Tag Archives: #readandwrite

This is NOT a Cat Lesson

You can’t always be certain.  Sometimes what it appears to be just isn’t so.  Sometimes it is something entirely different.  Sometimes it is what it is.  Most times this is the truth.
It either is or isn’t – a cat.  Right?

Recently, Minnesota author/illustrator Mike Wohnoutka addressed the Southwest Minnesota Reading Council hosted on the Martin Luther College campus in New Ulm, Minnesota.  I was privileged to attend with a former student-teacher gone teacher and two teacher candidates.  It was an evening filled with learning, laughter, reading, reflecting, doodling, and discussion.  What does a cat got to do with it, you ask?  Let me tell you….

Growing up with three older brothers, Mike Wohnoutka loved to draw, and he was determined to do well. From early on he would go to his room to read to get away from a little of the noise. He displayed talent early on, and his Headstart teacher noticed right away.  She wrote a note on his report card indicating that he was an artist and that he should continue to draw. Later on in life his high school teacher suggested that he go to the library to learn about and study others’ works.  He then went on to enter a contest in high school with a portrait of his dad, which drew him on the path to an art school in Savannah, Georgia with a 4-year scholarship.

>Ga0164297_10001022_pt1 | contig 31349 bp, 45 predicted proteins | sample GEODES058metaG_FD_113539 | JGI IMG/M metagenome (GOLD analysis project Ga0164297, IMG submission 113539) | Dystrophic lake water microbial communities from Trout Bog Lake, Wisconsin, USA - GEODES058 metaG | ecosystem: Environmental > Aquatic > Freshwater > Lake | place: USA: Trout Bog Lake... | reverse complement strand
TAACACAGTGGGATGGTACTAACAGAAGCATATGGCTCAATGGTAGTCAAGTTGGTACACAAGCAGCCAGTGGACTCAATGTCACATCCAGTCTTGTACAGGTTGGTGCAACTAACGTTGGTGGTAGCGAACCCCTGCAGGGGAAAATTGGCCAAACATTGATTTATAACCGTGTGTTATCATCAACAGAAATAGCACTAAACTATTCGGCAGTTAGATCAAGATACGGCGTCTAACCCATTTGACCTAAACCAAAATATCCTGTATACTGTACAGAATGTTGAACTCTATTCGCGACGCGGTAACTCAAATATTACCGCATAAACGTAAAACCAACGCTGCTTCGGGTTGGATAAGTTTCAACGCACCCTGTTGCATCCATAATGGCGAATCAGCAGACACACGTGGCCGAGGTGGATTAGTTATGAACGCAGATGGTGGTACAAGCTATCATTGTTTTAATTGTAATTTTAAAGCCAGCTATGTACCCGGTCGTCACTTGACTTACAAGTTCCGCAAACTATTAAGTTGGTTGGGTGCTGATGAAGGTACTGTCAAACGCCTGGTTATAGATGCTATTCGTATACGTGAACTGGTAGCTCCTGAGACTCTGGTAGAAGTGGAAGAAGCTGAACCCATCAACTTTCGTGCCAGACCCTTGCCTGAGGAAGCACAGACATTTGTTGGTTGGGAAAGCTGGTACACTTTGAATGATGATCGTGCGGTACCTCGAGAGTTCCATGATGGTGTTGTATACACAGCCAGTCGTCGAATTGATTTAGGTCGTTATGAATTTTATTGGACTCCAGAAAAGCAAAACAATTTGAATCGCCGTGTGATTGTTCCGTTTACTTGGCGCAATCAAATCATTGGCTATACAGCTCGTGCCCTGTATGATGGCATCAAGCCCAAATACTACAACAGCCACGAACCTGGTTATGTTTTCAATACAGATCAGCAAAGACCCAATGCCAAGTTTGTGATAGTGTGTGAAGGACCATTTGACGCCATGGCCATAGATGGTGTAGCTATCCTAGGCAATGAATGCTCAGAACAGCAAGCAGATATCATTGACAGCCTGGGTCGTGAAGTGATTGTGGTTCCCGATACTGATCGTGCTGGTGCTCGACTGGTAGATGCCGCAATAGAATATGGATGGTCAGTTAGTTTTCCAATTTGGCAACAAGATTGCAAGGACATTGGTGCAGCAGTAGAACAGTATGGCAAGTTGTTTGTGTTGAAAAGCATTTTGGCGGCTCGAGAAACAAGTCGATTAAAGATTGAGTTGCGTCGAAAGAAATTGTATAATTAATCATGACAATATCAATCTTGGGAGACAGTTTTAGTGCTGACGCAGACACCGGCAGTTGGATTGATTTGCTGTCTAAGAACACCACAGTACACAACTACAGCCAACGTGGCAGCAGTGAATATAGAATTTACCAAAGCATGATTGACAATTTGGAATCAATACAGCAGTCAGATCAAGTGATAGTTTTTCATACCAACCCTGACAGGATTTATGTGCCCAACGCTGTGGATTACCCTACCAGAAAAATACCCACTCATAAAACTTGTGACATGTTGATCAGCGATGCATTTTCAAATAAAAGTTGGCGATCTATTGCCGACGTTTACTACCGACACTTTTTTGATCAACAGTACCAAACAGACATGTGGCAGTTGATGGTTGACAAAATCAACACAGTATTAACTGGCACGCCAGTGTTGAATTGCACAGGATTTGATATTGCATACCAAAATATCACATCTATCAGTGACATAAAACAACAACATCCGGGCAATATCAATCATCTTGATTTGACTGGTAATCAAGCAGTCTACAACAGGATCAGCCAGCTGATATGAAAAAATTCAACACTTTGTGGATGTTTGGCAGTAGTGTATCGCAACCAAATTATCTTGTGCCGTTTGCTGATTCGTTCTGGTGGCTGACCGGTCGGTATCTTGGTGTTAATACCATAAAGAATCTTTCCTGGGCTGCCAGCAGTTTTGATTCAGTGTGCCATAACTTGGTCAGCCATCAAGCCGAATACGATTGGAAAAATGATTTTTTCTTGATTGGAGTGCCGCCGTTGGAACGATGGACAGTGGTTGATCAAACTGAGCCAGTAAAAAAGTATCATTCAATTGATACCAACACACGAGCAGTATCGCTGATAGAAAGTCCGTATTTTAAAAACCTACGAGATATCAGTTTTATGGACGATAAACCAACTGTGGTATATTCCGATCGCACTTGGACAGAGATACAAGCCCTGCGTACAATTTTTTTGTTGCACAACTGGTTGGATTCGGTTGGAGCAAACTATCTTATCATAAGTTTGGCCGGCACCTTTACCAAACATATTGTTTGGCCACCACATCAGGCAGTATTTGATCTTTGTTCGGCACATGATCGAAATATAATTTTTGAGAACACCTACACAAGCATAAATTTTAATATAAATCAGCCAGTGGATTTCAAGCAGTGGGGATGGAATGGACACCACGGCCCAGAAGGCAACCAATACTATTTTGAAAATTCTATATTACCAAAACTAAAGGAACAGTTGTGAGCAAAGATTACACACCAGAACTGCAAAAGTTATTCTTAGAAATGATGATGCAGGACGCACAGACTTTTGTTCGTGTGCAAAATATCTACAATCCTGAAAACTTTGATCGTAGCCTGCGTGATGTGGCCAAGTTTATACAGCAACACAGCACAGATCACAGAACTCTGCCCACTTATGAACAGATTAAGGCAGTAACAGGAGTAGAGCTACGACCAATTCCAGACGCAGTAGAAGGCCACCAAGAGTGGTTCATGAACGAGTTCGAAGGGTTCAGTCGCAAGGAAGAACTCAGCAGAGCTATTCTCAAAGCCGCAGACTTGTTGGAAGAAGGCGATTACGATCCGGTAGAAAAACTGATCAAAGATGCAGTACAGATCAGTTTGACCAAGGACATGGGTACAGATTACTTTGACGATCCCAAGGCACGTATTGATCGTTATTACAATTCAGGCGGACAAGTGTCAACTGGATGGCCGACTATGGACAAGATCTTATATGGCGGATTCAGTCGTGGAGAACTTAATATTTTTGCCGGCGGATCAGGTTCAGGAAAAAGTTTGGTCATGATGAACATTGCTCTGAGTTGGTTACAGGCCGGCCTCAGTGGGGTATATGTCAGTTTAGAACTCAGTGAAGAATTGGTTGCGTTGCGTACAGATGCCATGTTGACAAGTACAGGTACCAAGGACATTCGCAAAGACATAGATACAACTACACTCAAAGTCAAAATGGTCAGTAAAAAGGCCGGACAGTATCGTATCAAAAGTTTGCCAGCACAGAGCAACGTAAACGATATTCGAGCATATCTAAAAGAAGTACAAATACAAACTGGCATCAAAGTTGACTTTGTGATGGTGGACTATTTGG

Fast forward to today, and you will find that Mike had multiple opportunities to try out his talents – sometimes noticed and sometimes unnoticed.  His talent is obvious and telling. He drew a cartoon masterpiece within seconds right before our eyes. It was incredible.

Throughout his time as a write and illustrator, Wohnoutka has had opportunities to work with a plethora of talented folks.  He shared about his life as an author/illustrator and how each day starts with sitting in his study and thinking. It usually involves some coffee; sometimes there is music, sometimes there isn’t.  “Think about who. Think about what.”  That is telling lesson right there, and one we agree with as a principle.  Dr. Wendy & I tell our teacher candidates that we teach learners, not subjects. We teach who, not what.  When writing This is Not a Cat, Wohnoutka started with character development. That makes sense and is where we all should start – with the who, with us.

He talked about one particular work that we loved to hear about, to read about, and now to share with our students.  This is Not a Cat. It reminded us that what we see is not always what we should believe.  It also made me think about not being too overly confident with a decision; there is room for error in that suit.  The mice in this picture book are pretty scared when they see a cat, which turns out to be a rat in a cat suit.  Later, a real cat hunts that rat.  This made me think of the phrase “what goes around, comes around.” Karma.

So many lessons in that simple but awesome book.  Maybe I am grasping at straws but so be it. I saw the talent first hand. I am no literary award granter, but I like a book that can hook a reader and share a lesson or two.  If it can cause a little suspense and some laughter, even better.

Southwest MN Reading Council Executive Board Members with Author/Illustrator Mike Wohnoutka